CEOs increasingly recognize the green imperative. They understand that in the coming decades, environmental sustainability will drive core aspects of their businesses: financing, product portfolio and design, the supply chain, sales and aftersales, branding, purchasing, and even the production footprint. Beyond setting ambitious targets—such as aiming to be carbon neutral by 2030—some companies are already tying executives’ salaries to climate targets.
Yet according to the latest UN Global Compact progress report, less than 25 percent of companies surveyed consider their efforts to mesh climate-change policies into their overall strategies to be on track.
But even at companies that have set explicit emission-reduction goals, senior executives tell us that they struggle to balance short-term cost pressures with their longer-term strategic objectives, such as sustainability. For many, making the business case for sustainability remains a tall order.
But action can no longer wait. To meet the 2015 Paris Agreement’s global-warming cap, emissions must be halved every ten years until 2050. That is another tall order, given that just between 2000 and 2010, the rate of increase in CO2 emissions doubled. So how can companies advance their carbon-reduction goals—and their broader sustainability goals—while operating profitably?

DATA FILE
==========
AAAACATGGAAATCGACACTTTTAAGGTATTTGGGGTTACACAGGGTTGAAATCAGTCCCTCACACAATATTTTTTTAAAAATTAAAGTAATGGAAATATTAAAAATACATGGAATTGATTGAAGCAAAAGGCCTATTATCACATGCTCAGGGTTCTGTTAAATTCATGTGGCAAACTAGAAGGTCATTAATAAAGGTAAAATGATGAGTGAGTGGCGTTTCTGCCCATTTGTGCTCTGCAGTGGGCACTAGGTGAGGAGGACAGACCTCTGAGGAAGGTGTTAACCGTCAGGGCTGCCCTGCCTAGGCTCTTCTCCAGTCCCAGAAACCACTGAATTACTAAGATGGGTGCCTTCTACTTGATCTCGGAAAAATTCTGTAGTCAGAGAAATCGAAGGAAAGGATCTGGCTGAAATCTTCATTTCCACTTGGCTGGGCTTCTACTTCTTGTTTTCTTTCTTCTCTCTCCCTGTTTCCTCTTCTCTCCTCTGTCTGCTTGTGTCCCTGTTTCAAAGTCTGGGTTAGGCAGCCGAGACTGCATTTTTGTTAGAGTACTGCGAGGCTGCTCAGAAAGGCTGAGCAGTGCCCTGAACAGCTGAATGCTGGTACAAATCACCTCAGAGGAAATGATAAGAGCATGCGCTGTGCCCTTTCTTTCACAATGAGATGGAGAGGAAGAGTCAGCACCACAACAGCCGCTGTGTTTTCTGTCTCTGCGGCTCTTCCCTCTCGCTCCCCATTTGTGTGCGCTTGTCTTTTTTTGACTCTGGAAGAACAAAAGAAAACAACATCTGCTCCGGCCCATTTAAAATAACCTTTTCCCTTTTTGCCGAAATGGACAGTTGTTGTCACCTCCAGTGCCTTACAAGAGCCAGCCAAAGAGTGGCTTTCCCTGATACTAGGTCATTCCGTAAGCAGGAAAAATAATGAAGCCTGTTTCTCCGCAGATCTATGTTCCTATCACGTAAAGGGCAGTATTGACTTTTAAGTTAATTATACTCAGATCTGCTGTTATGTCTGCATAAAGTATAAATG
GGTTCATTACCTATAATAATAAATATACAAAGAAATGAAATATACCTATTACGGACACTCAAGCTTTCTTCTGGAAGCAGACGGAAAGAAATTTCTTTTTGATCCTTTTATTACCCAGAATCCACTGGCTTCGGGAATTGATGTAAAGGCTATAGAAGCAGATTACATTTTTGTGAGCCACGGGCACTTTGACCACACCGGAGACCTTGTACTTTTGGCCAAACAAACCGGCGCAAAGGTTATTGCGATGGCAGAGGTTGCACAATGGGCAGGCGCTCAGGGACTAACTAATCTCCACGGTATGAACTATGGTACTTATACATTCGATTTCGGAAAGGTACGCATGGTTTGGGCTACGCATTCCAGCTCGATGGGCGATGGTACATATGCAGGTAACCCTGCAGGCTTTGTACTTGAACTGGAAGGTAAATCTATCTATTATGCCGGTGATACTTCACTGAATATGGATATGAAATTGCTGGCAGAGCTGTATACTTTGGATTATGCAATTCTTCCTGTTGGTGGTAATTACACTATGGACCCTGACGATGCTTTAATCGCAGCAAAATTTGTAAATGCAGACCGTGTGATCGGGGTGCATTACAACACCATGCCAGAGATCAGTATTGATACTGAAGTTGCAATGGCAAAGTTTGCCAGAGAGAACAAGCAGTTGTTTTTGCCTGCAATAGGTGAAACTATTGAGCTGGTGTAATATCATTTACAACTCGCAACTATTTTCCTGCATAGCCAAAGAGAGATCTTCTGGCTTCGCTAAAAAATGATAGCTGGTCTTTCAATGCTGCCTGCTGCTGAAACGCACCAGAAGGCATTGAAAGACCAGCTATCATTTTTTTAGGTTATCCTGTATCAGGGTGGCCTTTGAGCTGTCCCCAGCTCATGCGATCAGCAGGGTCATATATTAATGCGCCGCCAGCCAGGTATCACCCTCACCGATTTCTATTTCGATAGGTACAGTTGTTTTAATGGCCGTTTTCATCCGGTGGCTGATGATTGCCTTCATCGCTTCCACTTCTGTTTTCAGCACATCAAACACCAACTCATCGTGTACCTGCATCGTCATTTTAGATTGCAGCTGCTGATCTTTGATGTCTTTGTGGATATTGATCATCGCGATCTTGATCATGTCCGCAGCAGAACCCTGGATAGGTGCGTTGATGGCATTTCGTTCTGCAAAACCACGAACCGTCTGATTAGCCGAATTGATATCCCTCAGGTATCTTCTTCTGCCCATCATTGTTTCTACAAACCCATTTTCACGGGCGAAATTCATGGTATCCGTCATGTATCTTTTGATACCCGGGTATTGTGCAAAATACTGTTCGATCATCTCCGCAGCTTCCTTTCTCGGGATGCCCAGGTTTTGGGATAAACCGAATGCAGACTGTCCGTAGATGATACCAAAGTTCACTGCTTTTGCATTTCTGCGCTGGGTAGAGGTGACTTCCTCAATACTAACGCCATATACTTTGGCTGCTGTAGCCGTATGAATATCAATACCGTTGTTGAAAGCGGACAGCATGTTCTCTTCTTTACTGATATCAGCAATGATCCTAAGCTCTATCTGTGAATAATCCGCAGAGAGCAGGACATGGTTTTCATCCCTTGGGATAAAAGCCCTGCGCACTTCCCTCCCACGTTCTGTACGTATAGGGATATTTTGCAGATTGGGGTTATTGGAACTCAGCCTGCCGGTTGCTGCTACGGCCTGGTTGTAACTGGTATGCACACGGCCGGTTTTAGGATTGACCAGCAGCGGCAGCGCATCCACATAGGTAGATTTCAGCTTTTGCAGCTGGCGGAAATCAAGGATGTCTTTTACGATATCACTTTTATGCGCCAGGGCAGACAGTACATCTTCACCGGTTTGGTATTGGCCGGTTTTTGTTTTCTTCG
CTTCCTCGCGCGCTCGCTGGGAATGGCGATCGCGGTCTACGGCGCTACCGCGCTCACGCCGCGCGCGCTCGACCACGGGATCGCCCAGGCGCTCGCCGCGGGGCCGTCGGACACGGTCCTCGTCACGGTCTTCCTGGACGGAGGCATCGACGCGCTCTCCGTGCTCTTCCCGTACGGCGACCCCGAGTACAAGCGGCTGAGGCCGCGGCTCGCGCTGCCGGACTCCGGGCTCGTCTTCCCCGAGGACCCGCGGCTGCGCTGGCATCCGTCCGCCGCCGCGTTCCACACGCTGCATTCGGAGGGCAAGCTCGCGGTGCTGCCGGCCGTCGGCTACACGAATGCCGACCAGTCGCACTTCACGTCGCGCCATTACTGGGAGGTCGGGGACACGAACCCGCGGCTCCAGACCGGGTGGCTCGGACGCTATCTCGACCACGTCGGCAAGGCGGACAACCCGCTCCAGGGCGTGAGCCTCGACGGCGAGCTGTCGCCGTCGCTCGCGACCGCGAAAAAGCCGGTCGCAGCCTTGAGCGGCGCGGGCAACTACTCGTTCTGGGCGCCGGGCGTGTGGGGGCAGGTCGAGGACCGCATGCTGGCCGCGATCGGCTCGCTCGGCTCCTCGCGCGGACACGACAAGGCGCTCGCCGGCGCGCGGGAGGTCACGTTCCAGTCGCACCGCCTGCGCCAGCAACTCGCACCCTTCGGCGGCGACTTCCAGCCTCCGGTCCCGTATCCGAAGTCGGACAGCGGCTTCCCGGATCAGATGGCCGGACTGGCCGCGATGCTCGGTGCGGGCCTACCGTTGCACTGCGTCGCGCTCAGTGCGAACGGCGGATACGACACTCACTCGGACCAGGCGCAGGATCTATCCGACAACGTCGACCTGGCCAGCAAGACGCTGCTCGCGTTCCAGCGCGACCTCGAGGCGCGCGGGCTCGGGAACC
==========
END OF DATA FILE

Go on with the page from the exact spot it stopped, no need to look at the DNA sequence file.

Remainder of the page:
There are many avenues for pursuing sustainable strategies, but perhaps the single most powerful one is embedding sustainability into product design, which determines an estimated 80 percent of the future carbon footprint. Until now, such an approach—working with CO2 life-cycle assessments and “should cost” estimates—was cumbersome. But by integrating robust methods of cost and carbon-emission analysis, a new methodology called “resource cleansheeting” makes it possible.
Cost engineering meets CO2 analysis
For many years, companies have been able to optimize product and service designs—and identify cost-saving opportunities—using cost engineering, which, when executed well, involves taking a life-cycle view of costs. Cost engineering is about designing and implementing specifications at the lowest total cost of ownership, to balance the design with the costs of procurement, manufacturing and assembly, and in-service support.